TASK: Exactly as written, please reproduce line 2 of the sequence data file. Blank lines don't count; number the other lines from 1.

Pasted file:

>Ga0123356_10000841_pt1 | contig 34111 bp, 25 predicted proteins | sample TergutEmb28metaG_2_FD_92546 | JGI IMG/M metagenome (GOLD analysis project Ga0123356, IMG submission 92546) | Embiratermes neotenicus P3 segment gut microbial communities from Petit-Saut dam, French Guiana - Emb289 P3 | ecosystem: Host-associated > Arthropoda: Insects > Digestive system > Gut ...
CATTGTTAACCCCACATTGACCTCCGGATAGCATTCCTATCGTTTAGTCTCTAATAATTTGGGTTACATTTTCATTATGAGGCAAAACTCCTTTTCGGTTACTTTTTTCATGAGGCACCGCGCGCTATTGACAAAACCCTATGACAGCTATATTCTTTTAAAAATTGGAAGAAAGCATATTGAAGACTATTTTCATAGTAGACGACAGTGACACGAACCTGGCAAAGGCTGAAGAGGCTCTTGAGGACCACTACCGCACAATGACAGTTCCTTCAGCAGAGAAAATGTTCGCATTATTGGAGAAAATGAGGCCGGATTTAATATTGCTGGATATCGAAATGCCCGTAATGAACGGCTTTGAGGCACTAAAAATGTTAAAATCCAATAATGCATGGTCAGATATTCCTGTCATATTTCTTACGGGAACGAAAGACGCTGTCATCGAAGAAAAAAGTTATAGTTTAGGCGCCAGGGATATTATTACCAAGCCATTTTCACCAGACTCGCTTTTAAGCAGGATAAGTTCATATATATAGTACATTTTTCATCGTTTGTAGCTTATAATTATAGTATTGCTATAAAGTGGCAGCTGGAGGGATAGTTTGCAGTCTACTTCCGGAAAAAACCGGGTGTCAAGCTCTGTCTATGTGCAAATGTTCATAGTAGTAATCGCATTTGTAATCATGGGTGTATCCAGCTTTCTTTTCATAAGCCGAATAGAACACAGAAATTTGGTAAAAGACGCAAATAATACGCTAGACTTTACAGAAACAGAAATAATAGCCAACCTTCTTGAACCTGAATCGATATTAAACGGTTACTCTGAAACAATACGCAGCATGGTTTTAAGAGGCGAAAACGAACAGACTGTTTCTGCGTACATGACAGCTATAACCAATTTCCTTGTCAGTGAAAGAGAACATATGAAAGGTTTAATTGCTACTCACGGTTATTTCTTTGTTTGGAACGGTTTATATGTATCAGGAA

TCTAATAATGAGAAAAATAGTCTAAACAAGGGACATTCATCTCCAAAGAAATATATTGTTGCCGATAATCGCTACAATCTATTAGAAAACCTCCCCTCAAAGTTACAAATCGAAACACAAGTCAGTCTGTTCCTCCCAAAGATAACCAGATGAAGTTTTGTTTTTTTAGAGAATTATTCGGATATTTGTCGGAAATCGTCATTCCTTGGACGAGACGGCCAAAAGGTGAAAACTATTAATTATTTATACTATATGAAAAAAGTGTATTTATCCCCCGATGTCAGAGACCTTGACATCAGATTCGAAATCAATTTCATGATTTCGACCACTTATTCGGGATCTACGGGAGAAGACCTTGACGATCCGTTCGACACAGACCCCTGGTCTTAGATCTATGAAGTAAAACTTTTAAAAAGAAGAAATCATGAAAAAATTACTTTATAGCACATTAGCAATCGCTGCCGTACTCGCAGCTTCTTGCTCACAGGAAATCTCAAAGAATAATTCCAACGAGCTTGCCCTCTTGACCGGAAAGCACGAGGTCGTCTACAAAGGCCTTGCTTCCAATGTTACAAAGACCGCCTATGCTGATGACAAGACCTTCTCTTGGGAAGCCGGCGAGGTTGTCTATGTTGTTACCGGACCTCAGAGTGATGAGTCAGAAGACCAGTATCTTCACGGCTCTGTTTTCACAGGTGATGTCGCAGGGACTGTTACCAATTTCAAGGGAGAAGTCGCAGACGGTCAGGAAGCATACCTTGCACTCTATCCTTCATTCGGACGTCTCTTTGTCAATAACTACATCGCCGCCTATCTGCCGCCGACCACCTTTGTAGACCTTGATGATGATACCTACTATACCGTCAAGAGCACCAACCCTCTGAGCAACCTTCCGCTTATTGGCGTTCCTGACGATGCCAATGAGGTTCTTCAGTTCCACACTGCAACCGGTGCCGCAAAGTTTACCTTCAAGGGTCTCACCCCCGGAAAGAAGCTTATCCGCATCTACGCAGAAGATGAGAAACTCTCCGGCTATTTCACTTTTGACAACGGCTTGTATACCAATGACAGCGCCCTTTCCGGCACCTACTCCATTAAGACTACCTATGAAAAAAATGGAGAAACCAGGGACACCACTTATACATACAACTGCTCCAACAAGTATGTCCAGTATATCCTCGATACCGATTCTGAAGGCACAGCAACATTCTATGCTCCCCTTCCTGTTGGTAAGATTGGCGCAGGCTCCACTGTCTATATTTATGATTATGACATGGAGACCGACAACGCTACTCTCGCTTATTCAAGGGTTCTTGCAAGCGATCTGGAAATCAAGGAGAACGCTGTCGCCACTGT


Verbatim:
CATTGTTAACCCCACATTGACCTCCGGATAGCATTCCTATCGTTTAGTCTCTAATAATTTGGGTTACATTTTCATTATGAGGCAAAACTCCTTTTCGGTTACTTTTTTCATGAGGCACCGCGCGCTATTGACAAAACCCTATGACAGCTATATTCTTTTAAAAATTGGAAGAAAGCATATTGAAGACTATTTTCATAGTAGACGACAGTGACACGAACCTGGCAAAGGCTGAAGAGGCTCTTGAGGACCACTACCGCACAATGACAGTTCCTTCAGCAGAGAAAATGTTCGCATTATTGGAGAAAATGAGGCCGGATTTAATATTGCTGGATATCGAAATGCCCGTAATGAACGGCTTTGAGGCACTAAAAATGTTAAAATCCAATAATGCATGGTCAGATATTCCTGTCATATTTCTTACGGGAACGAAAGACGCTGTCATCGAAGAAAAAAGTTATAGTTTAGGCGCCAGGGATATTATTACCAAGCCATTTTCACCAGACTCGCTTTTAAGCAGGATAAGTTCATATATATAGTACATTTTTCATCGTTTGTAGCTTATAATTATAGTATTGCTATAAAGTGGCAGCTGGAGGGATAGTTTGCAGTCTACTTCCGGAAAAAACCGGGTGTCAAGCTCTGTCTATGTGCAAATGTTCATAGTAGTAATCGCATTTGTAATCATGGGTGTATCCAGCTTTCTTTTCATAAGCCGAATAGAACACAGAAATTTGGTAAAAGACGCAAATAATACGCTAGACTTTACAGAAACAGAAATAATAGCCAACCTTCTTGAACCTGAATCGATATTAAACGGTTACTCTGAAACAATACGCAGCATGGTTTTAAGAGGCGAAAACGAACAGACTGTTTCTGCGTACATGACAGCTATAACCAATTTCCTTGTCAGTGAAAGAGAACATATGAAAGGTTTAATTGCTACTCACGGTTATTTCTTTGTTTGGAACGGTTTATATGTATCAGGAA